Lacking the will to win in Manchester
Local elections in May 1998 could be fought by Greater Manchester Socialist Alliance candidates on an agreed minimum platform of working class demands. A united left challenge would send a shock wave through the Labour Party bureaucracy in Manchester.
Discussions to bring this about were launched in Manchester Town Hall on November 27, when the first of several meetings to discuss electoral strategy was held by the GMSA. Many left organisations in the region were invited, and the meeting was attended by representatives of the Communist Party of Great Britain, Socialist Party, Socialist Movement and dissident members of the Socialist Labour Party.
The centrepiece of the discussions was a CPGB proposal for a joint campaign in the elections. There were, of course, some differences expressed with the proposal. SP members stated that they could not possibly respond until their organisation had decided its position in January. SM supporters said that any move to oppose Labour would create problems for them since they were still Labour Party members. However, the SLP members present stated that their campaign to win branches to work with the Alliance, despite Scargill’s intransigent sectarianism, may yet bear fruit.
It is quite clear that comrades in the SA who still maintain an organisational link with Labour are hypersensitive on the issue of electoral strategies. Socialist Outlook declined to attend the meeting at all, while Alliance for Workers’ Liberty members contented themselves with selling papers outside. And now that Labour is in government committed to attacking the working class, there is even less excuse for such head-in-the-sand inactivity. Comrades in the Labour Party should dare to be dissidents. Wards should take up the SA’s minimum platform and defy the Blairites. If they are kicked out for being principled, then they have a home in the SA.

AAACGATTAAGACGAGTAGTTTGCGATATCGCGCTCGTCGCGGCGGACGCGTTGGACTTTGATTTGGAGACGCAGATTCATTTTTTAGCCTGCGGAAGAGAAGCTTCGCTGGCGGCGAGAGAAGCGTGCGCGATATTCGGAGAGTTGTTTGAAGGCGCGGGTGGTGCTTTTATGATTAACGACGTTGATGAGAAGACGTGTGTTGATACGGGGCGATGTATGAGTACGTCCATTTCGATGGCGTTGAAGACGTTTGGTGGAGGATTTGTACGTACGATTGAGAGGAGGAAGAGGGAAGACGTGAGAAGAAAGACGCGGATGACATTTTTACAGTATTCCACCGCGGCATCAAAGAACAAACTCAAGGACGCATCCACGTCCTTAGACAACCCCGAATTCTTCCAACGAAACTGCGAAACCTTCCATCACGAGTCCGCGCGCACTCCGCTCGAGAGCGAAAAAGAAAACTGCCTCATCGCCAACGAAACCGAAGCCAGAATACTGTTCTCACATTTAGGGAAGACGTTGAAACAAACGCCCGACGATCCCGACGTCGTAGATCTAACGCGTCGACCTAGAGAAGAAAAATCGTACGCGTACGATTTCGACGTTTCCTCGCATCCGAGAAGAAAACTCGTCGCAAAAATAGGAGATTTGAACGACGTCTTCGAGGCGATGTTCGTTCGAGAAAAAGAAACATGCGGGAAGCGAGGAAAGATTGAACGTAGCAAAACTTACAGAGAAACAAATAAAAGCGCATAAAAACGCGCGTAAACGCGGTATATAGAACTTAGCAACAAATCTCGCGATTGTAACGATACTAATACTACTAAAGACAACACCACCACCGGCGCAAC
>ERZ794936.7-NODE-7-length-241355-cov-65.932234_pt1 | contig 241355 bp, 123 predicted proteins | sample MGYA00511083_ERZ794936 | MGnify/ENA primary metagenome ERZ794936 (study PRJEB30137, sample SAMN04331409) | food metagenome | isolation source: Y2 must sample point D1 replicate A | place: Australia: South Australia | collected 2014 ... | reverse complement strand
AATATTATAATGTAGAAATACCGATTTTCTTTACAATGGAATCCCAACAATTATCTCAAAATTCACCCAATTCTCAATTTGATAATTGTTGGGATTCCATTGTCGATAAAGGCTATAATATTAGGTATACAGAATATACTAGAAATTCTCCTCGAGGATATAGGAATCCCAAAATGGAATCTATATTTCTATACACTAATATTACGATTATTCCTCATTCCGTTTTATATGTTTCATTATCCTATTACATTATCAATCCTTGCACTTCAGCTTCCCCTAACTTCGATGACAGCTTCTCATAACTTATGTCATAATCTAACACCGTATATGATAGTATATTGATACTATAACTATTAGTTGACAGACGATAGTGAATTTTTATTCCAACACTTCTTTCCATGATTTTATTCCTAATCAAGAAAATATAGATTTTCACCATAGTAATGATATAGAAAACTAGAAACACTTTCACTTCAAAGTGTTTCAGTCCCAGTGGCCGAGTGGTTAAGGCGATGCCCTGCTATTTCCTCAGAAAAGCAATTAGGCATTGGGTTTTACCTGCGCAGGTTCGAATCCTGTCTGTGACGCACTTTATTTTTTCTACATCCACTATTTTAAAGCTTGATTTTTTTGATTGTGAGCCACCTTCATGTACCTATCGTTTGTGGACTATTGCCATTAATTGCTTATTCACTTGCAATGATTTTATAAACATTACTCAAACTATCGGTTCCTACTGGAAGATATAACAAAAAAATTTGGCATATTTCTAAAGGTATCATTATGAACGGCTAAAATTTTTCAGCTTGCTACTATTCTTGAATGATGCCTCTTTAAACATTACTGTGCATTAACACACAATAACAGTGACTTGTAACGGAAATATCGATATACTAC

Both the CPGB and the SP (and previously as Militant Labour) have a history of standing against Labour in Manchester, and have every intention of doing so again in May 1998. John Killen of the SP said, however, that the GMSA is not yet capable of building an electoral alliance. In that case we would be obliged if the comrade would answer these questions: Does the SP want to work towards standing GMSA candidates? What conditions does the GMSA need to meet to be up to the job?
Margaret Manning, also of the SP, said that the GMSA does not have the campaigning record to sustain an electoral challenge. But her own party comrades on the steering committee have repeatedly poured cold water on suggestions that the GMSA should build its campaigning presence. And frankly the argument is in any case tosh. Electoral campaigns are, for revolutionaries, about raising a tribune of the oppressed, not simply capitalising on previous campaigns. The SP needs only look to its own comrades in the Scottish Socialist Alliance for an example of this.
It has been claimed that the national question has created different conditions in Scotland, but this is a tartan herring. Apart from Tommy Sheridan’s personal vote, the SSA performed comparably to the SP in the rest of Britain, the national question notwithstanding. In Coventry Dave Nellist has retained a credible electoral presence, partly because of his commitment to the SA.